Hearts Day 2018

Here it is, February 14th, 2018. It’s Valentine’s Day–a day for chocolate, kisses, smiles, and cheer. For dumb little cards and sappy big cards, for too much sugar, friends and family near. (Sorry about the rhyme; I couldn’t help myself.) This is a day for life and health and love . . . right?

Mourning has Broken

This morning began with a greeting from my love, who is out of town for the week. Next came the news that a dear friend from church entered heaven’s gates after years of battling stage 4 cancer. (Don’t even say he lost his battle. Don’t even. I hate that phrase.) Elsewhere in our proximity, there are people too numerous to mention succumbing to this season’s influenza outbreak, one ending up passed out on the cold tile of his kitchen floor. In other news, our school’s sewer might be backing up into the water, rendering half of the facility unusable.

Alice, who used to be just a four-year-old girl, but is now a girl her father fears will be remembered mostly as a four-year-old victim of tragedy will have an MRI today to see whether her brain is filled with tumor or hope or, perhaps, both. Thirty-three years ago today my twenty-nine-year-old father went into the hospital with a benign brain tumor and left a month later in a casket.

This is a day for life and love and health.

And pain and suffering and death.

And flu and sewage and fainting spells.

Happy Hearts Day, 2018.

Need I Go On?

If this was all there is, this torturous existence where sewage and sweetness mix with unsettling regularity, well, heavens, reader, why go on?

But remember that one time, the apostle Paul asks, remember when you were “Gentiles in the flesh, called ‘the uncircumcision’ by what is called the circumcision, which is made in the flesh by hands—remember that you were at that time separated from Christ, alienated from the commonwealth of Israel and strangers to the covenants of promise, having no hope and without God in the world.”? (Ephesians 2:11-12)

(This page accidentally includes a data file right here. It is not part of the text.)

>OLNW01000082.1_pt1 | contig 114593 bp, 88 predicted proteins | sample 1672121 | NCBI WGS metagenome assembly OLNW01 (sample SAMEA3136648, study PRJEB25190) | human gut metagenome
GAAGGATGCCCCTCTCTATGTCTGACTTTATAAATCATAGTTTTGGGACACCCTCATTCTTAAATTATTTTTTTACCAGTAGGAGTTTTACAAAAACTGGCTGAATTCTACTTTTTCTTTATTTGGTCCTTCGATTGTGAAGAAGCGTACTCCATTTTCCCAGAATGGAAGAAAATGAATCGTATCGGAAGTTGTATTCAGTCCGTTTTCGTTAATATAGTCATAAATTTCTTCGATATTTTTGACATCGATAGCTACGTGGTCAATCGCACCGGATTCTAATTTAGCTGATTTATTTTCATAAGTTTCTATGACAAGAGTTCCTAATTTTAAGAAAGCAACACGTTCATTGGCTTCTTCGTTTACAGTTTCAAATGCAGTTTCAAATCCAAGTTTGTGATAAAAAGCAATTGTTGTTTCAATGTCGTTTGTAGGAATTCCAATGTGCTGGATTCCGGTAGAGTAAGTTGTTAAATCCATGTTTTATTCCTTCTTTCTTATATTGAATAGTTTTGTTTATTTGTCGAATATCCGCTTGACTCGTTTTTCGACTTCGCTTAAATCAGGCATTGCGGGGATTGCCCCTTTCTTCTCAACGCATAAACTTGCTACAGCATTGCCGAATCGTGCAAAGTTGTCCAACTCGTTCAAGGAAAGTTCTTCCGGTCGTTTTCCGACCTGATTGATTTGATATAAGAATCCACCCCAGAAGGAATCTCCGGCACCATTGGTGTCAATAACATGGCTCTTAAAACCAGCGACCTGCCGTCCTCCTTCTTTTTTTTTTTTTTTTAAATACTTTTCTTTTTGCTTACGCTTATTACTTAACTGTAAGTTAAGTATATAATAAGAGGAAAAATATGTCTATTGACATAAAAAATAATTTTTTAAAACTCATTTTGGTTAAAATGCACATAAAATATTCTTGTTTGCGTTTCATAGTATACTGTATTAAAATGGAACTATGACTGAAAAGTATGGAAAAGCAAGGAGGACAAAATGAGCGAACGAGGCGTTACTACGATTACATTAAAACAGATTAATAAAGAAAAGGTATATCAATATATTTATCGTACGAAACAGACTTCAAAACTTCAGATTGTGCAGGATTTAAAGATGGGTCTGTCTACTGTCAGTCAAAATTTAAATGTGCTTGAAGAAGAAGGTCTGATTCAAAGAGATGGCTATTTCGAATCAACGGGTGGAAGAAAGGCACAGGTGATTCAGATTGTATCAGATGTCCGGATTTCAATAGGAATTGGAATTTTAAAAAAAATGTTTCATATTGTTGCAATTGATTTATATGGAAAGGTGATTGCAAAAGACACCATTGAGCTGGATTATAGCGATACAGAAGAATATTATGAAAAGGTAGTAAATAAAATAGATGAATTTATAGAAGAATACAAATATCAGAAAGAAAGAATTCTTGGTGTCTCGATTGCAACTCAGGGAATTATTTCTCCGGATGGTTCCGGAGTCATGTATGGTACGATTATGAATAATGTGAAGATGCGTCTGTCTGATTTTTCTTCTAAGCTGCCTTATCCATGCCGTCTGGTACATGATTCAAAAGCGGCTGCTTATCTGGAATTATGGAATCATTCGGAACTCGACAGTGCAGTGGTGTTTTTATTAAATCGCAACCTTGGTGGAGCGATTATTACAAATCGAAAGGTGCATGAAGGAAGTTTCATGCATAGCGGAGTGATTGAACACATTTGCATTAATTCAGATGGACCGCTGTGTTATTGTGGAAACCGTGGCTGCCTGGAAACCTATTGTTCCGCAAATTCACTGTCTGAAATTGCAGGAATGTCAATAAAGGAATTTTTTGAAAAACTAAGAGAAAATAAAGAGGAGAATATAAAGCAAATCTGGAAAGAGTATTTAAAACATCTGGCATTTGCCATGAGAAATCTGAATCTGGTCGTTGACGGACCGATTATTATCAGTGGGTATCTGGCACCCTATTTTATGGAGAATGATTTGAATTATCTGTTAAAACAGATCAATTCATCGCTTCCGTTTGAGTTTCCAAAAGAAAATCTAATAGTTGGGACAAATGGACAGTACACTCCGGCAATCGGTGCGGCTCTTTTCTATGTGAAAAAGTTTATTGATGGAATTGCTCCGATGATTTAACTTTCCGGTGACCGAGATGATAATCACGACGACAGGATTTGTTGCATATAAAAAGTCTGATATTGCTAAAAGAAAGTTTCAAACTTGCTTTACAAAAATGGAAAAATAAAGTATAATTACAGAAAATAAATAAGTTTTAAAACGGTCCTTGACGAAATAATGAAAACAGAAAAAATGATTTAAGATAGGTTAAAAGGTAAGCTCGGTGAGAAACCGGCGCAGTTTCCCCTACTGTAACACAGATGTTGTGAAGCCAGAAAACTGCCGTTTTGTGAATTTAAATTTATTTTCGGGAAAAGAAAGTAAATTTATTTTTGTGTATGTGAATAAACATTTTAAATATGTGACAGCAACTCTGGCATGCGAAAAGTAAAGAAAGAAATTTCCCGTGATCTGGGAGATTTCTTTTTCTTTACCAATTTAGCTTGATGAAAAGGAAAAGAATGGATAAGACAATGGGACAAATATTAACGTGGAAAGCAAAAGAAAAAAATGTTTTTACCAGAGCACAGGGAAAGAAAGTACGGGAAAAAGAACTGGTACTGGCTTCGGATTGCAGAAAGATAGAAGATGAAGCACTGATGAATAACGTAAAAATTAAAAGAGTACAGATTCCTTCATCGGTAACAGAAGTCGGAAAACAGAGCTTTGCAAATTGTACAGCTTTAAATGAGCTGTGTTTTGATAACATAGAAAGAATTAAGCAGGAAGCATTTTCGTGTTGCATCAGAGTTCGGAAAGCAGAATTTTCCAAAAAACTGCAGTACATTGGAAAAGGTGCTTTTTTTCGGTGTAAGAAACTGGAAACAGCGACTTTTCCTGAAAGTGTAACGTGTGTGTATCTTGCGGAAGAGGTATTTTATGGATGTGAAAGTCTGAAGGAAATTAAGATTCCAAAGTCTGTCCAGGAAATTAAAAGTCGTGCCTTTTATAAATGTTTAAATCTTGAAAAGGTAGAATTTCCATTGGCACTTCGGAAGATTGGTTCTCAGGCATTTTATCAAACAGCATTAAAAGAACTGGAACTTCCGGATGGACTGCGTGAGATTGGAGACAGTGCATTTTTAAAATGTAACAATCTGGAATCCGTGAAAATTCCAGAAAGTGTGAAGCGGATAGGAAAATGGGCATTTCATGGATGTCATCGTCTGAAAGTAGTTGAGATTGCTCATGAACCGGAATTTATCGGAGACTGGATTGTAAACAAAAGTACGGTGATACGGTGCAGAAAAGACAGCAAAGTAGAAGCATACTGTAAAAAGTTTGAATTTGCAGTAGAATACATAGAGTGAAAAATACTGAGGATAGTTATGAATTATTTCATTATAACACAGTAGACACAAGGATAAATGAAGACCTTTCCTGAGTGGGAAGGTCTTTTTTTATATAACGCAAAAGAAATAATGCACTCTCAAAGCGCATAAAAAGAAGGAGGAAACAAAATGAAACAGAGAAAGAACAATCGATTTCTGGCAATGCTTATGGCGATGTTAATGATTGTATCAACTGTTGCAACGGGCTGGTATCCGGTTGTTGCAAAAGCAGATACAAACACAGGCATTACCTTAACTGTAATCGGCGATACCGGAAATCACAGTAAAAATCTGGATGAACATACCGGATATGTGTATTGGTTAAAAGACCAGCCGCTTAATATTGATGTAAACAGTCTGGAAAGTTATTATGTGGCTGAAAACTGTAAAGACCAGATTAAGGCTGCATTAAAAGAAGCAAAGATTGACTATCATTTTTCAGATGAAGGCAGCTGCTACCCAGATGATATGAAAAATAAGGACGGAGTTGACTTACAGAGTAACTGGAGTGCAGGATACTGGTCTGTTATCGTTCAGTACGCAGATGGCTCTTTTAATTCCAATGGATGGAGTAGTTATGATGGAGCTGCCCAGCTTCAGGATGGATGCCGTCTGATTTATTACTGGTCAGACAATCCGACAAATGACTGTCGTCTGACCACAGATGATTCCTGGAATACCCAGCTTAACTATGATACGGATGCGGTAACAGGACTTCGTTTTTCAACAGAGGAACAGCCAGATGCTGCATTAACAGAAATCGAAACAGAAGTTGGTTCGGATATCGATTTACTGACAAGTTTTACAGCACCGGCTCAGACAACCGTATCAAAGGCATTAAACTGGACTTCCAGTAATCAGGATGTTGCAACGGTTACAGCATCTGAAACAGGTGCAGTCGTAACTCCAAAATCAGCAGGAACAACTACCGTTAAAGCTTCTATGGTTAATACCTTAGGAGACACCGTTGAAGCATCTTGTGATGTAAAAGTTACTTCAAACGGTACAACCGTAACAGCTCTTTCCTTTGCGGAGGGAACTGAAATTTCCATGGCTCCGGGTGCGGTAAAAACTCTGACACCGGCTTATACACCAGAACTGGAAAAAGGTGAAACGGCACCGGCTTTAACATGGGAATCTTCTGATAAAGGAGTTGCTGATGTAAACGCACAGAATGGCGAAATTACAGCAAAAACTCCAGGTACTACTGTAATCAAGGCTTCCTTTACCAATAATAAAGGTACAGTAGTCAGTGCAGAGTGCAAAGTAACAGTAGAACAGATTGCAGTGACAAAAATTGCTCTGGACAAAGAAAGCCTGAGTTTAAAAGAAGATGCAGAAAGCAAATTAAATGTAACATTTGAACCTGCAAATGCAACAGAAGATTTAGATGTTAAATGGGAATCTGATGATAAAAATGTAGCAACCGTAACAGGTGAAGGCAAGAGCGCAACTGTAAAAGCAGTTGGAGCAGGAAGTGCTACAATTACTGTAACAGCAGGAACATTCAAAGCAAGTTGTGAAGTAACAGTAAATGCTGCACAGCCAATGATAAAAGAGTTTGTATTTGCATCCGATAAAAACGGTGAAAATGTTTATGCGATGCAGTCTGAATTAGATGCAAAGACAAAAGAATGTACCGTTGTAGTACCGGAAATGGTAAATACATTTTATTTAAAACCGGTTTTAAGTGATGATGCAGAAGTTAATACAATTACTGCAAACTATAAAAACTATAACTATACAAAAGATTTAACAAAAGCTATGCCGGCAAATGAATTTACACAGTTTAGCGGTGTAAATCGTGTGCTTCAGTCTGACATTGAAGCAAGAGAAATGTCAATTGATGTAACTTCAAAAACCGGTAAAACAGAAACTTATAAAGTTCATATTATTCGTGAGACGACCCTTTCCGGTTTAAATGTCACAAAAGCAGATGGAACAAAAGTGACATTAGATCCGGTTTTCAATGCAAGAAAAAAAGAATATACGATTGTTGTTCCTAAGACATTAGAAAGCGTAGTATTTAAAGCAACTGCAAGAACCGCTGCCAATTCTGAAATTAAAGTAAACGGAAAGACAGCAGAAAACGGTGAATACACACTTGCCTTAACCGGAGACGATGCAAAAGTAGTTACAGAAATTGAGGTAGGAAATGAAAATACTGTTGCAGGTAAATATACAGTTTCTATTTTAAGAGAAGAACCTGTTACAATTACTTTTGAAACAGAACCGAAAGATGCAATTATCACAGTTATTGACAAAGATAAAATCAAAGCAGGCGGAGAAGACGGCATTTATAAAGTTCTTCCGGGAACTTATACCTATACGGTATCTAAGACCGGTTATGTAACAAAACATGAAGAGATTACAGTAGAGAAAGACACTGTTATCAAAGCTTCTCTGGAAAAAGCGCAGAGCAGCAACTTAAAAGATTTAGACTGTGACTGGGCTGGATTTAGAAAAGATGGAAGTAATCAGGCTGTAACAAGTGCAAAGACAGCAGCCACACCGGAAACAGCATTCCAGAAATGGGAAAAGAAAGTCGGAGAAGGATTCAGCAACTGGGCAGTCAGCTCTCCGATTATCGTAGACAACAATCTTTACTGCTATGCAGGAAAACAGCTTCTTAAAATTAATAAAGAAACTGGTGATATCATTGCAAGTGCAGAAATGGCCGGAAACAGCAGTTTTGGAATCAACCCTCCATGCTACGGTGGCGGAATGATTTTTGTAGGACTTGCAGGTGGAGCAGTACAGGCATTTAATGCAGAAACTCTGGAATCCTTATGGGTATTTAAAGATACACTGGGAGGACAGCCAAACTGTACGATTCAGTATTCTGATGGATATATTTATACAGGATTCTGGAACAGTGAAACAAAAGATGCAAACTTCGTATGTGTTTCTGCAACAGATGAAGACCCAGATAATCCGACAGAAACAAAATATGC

Remember when you had no hope? Remember when all the water of your spiritual world was tainted with sewage? Remember when your heart was so broken by the law and the failure and the sin and the sovereign circumstances of your life that you felt that you couldn’t go on?

Remember how you were so far from Christ that the very mention of his name and your heart made you bristle like that time when your office-mate got 2 dozen long-stemmed roses from her adoring husband the day after you broke up with your second boyfriend of the year?

That virulent mixture of repulsion and yearning, of the failure of this world’s remedies to cure cancer or heartbreak or water lines–Do you remember, believer, what happened when you had no hope?

Here’s a refresher:

But now in Christ Jesus you who once were far off have been brought near by the blood of Christ. For he himself is our peace, who has made us both one and has broken down in his flesh the dividing wall of hostility by abolishing the law of commandments expressed in ordinances, that he might create in himself one new man in place of the two, so making peace, and might reconcile us both to God in one body through the cross, thereby killing the hostility. And he came and preached peace to you who were far off and peace to those who were near. For through him we both have access in one Spirit to the Father. So then you are no longer strangers and aliens, but you are fellow citizens with the saints and members of the household of God, built on the foundation of the apostles and prophets, Christ Jesus himself being the cornerstone, in whom the whole structure, being joined together, grows into a holy temple in the Lord. In him you also are being built together into a dwelling place for God by the Spirit.       Ephesians 2:13-22